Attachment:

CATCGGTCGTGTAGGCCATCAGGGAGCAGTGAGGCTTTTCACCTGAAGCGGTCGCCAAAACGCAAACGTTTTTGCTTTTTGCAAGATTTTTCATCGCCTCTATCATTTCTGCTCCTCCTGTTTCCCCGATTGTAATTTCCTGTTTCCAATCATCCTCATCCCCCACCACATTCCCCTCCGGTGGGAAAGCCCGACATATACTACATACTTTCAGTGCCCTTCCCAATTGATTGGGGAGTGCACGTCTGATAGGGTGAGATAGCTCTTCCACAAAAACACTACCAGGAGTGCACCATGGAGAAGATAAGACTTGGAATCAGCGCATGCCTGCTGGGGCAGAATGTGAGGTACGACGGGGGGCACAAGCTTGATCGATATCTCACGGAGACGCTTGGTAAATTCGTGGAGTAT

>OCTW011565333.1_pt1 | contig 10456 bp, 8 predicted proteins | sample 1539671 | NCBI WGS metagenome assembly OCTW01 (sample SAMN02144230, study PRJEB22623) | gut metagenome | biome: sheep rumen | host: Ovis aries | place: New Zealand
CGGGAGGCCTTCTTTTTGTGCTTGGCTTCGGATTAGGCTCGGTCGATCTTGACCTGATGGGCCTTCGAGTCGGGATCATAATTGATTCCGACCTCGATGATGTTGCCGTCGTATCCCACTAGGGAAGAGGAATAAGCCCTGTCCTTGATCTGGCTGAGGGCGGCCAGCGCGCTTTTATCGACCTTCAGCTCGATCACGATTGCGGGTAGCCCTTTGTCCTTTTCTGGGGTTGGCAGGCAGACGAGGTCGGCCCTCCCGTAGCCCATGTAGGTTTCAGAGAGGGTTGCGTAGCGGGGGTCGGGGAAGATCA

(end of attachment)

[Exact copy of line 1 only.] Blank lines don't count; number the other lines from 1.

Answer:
CATCGGTCGTGTAGGCCATCAGGGAGCAGTGAGGCTTTTCACCTGAAGCGGTCGCCAAAACGCAAACGTTTTTGCTTTTTGCAAGATTTTTCATCGCCTCTATCATTTCTGCTCCTCCTGTTTCCCCGATTGTAATTTCCTGTTTCCAATCATCCTCATCCCCCACCACATTCCCCTCCGGTGGGAAAGCCCGACATATACTACATACTTTCAGTGCCCTTCCCAATTGATTGGGGAGTGCACGTCTGATAGGGTGAGATAGCTCTTCCACAAAAACACTACCAGGAGTGCACCATGGAGAAGATAAGACTTGGAATCAGCGCATGCCTGCTGGGGCAGAATGTGAGGTACGACGGGGGGCACAAGCTTGATCGATATCTCACGGAGACGCTTGGTAAATTCGTGGAGTAT